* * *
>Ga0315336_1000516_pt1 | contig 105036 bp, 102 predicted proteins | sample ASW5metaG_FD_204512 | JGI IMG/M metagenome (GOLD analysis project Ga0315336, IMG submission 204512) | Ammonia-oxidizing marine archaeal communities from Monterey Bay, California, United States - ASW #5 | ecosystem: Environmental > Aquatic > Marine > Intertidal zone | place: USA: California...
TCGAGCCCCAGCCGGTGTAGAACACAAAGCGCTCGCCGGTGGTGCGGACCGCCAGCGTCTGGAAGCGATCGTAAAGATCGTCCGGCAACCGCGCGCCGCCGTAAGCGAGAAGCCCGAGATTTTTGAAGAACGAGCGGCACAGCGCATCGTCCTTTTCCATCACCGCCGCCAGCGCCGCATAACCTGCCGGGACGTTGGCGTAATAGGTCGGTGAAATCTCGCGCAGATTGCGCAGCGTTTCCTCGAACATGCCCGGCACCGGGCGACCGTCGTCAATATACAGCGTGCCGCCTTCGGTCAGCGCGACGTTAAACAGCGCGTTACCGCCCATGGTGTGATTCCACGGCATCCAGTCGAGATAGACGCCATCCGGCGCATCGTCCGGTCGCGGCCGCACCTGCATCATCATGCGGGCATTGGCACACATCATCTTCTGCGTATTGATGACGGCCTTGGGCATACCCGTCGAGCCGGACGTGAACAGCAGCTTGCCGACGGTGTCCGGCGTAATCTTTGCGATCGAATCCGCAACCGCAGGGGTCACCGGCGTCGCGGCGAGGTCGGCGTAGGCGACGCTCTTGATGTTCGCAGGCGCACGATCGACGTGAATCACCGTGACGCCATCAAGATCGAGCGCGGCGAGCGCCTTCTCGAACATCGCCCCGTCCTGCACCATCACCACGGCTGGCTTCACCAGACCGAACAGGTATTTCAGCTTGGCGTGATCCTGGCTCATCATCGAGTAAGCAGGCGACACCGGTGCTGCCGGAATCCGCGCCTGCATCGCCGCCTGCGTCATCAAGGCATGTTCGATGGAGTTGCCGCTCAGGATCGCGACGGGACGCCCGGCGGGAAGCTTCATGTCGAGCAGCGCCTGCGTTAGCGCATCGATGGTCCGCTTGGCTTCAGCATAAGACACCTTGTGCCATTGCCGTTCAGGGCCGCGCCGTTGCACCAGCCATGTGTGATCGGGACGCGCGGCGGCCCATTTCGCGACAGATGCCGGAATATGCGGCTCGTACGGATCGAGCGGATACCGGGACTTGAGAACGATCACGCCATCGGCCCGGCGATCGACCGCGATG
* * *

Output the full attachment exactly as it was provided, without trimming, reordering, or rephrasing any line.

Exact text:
>Ga0315336_1000516_pt1 | contig 105036 bp, 102 predicted proteins | sample ASW5metaG_FD_204512 | JGI IMG/M metagenome (GOLD analysis project Ga0315336, IMG submission 204512) | Ammonia-oxidizing marine archaeal communities from Monterey Bay, California, United States - ASW #5 | ecosystem: Environmental > Aquatic > Marine > Intertidal zone | place: USA: California...
TCGAGCCCCAGCCGGTGTAGAACACAAAGCGCTCGCCGGTGGTGCGGACCGCCAGCGTCTGGAAGCGATCGTAAAGATCGTCCGGCAACCGCGCGCCGCCGTAAGCGAGAAGCCCGAGATTTTTGAAGAACGAGCGGCACAGCGCATCGTCCTTTTCCATCACCGCCGCCAGCGCCGCATAACCTGCCGGGACGTTGGCGTAATAGGTCGGTGAAATCTCGCGCAGATTGCGCAGCGTTTCCTCGAACATGCCCGGCACCGGGCGACCGTCGTCAATATACAGCGTGCCGCCTTCGGTCAGCGCGACGTTAAACAGCGCGTTACCGCCCATGGTGTGATTCCACGGCATCCAGTCGAGATAGACGCCATCCGGCGCATCGTCCGGTCGCGGCCGCACCTGCATCATCATGCGGGCATTGGCACACATCATCTTCTGCGTATTGATGACGGCCTTGGGCATACCCGTCGAGCCGGACGTGAACAGCAGCTTGCCGACGGTGTCCGGCGTAATCTTTGCGATCGAATCCGCAACCGCAGGGGTCACCGGCGTCGCGGCGAGGTCGGCGTAGGCGACGCTCTTGATGTTCGCAGGCGCACGATCGACGTGAATCACCGTGACGCCATCAAGATCGAGCGCGGCGAGCGCCTTCTCGAACATCGCCCCGTCCTGCACCATCACCACGGCTGGCTTCACCAGACCGAACAGGTATTTCAGCTTGGCGTGATCCTGGCTCATCATCGAGTAAGCAGGCGACACCGGTGCTGCCGGAATCCGCGCCTGCATCGCCGCCTGCGTCATCAAGGCATGTTCGATGGAGTTGCCGCTCAGGATCGCGACGGGACGCCCGGCGGGAAGCTTCATGTCGAGCAGCGCCTGCGTTAGCGCATCGATGGTCCGCTTGGCTTCAGCATAAGACACCTTGTGCCATTGCCGTTCAGGGCCGCGCCGTTGCACCAGCCATGTGTGATCGGGACGCGCGGCGGCCCATTTCGCGACAGATGCCGGAATATGCGGCTCGTACGGATCGAGCGGATACCGGGACTTGAGAACGATCACGCCATCGGCCCGGCGATCGACCGCGATG